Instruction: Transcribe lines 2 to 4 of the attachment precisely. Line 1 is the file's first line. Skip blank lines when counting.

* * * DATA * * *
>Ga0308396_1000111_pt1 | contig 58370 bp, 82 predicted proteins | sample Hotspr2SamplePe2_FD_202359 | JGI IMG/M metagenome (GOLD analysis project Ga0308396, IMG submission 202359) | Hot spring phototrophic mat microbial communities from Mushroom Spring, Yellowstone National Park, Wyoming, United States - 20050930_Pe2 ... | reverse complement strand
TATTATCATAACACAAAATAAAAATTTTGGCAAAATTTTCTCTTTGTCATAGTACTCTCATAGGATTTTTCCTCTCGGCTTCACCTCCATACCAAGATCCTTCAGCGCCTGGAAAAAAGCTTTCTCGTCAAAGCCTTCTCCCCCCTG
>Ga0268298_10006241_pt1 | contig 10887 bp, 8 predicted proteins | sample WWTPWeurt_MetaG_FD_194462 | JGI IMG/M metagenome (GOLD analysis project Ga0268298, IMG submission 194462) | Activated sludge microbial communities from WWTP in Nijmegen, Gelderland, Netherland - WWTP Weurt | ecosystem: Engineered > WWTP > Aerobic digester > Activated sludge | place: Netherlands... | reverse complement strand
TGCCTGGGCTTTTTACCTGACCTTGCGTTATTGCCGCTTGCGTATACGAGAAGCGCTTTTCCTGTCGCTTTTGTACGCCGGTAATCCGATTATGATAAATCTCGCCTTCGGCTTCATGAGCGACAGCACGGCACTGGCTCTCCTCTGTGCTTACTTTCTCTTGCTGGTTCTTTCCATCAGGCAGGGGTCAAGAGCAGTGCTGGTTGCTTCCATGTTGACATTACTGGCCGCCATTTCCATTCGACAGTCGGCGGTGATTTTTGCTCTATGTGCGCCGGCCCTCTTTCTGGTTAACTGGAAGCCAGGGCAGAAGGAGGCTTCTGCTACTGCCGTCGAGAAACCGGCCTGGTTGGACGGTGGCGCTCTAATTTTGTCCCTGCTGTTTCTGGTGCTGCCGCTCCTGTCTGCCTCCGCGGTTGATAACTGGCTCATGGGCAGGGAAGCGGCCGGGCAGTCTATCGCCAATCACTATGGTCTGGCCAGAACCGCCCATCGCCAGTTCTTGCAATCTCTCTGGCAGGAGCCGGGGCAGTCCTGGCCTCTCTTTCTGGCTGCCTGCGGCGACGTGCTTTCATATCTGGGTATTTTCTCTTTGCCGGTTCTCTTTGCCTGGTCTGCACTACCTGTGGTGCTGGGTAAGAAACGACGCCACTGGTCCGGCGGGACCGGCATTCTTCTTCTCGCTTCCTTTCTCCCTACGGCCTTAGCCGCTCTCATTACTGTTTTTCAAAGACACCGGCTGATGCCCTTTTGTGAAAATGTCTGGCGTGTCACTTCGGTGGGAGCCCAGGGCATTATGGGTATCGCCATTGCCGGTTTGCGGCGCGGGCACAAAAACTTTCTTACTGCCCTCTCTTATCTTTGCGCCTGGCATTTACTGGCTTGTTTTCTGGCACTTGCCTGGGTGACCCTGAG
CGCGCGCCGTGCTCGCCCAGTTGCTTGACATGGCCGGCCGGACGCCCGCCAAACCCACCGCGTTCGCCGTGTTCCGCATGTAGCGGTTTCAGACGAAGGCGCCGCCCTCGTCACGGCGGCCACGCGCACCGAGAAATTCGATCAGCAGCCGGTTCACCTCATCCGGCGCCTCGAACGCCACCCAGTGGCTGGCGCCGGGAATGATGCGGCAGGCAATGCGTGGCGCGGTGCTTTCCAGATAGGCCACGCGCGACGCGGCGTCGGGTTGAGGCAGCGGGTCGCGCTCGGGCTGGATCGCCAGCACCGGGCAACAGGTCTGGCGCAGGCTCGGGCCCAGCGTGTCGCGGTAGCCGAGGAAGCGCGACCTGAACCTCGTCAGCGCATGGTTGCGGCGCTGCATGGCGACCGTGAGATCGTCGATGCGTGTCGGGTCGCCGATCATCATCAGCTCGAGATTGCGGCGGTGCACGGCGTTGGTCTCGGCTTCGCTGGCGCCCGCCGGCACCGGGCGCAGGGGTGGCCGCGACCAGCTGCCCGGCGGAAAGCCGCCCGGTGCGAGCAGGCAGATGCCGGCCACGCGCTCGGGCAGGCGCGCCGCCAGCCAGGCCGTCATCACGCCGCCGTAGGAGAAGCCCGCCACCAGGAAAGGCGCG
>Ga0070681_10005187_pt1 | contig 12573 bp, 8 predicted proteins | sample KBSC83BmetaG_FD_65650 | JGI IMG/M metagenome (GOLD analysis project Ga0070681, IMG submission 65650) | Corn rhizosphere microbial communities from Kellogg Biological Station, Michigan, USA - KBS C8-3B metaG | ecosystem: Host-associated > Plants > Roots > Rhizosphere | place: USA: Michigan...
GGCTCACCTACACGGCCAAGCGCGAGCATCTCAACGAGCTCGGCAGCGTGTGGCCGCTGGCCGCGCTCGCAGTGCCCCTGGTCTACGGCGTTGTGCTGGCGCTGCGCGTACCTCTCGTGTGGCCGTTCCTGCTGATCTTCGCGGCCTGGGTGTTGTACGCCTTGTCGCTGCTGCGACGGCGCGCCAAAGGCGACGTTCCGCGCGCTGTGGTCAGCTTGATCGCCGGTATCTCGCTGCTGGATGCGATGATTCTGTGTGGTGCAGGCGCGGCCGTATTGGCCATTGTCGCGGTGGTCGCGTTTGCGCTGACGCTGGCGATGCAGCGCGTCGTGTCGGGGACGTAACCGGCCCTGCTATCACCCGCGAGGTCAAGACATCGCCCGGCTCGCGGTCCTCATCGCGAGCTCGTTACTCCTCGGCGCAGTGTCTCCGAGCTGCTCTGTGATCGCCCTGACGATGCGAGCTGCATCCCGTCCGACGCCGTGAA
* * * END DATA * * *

TATTATCATAACACAAAATAAAAATTTTGGCAAAATTTTCTCTTTGTCATAGTACTCTCATAGGATTTTTCCTCTCGGCTTCACCTCCATACCAAGATCCTTCAGCGCCTGGAAAAAAGCTTTCTCGTCAAAGCCTTCTCCCCCCTG
>Ga0268298_10006241_pt1 | contig 10887 bp, 8 predicted proteins | sample WWTPWeurt_MetaG_FD_194462 | JGI IMG/M metagenome (GOLD analysis project Ga0268298, IMG submission 194462) | Activated sludge microbial communities from WWTP in Nijmegen, Gelderland, Netherland - WWTP Weurt | ecosystem: Engineered > WWTP > Aerobic digester > Activated sludge | place: Netherlands... | reverse complement strand
TGCCTGGGCTTTTTACCTGACCTTGCGTTATTGCCGCTTGCGTATACGAGAAGCGCTTTTCCTGTCGCTTTTGTACGCCGGTAATCCGATTATGATAAATCTCGCCTTCGGCTTCATGAGCGACAGCACGGCACTGGCTCTCCTCTGTGCTTACTTTCTCTTGCTGGTTCTTTCCATCAGGCAGGGGTCAAGAGCAGTGCTGGTTGCTTCCATGTTGACATTACTGGCCGCCATTTCCATTCGACAGTCGGCGGTGATTTTTGCTCTATGTGCGCCGGCCCTCTTTCTGGTTAACTGGAAGCCAGGGCAGAAGGAGGCTTCTGCTACTGCCGTCGAGAAACCGGCCTGGTTGGACGGTGGCGCTCTAATTTTGTCCCTGCTGTTTCTGGTGCTGCCGCTCCTGTCTGCCTCCGCGGTTGATAACTGGCTCATGGGCAGGGAAGCGGCCGGGCAGTCTATCGCCAATCACTATGGTCTGGCCAGAACCGCCCATCGCCAGTTCTTGCAATCTCTCTGGCAGGAGCCGGGGCAGTCCTGGCCTCTCTTTCTGGCTGCCTGCGGCGACGTGCTTTCATATCTGGGTATTTTCTCTTTGCCGGTTCTCTTTGCCTGGTCTGCACTACCTGTGGTGCTGGGTAAGAAACGACGCCACTGGTCCGGCGGGACCGGCATTCTTCTTCTCGCTTCCTTTCTCCCTACGGCCTTAGCCGCTCTCATTACTGTTTTTCAAAGACACCGGCTGATGCCCTTTTGTGAAAATGTCTGGCGTGTCACTTCGGTGGGAGCCCAGGGCATTATGGGTATCGCCATTGCCGGTTTGCGGCGCGGGCACAAAAACTTTCTTACTGCCCTCTCTTATCTTTGCGCCTGGCATTTACTGGCTTGTTTTCTGGCACTTGCCTGGGTGACCCTGAG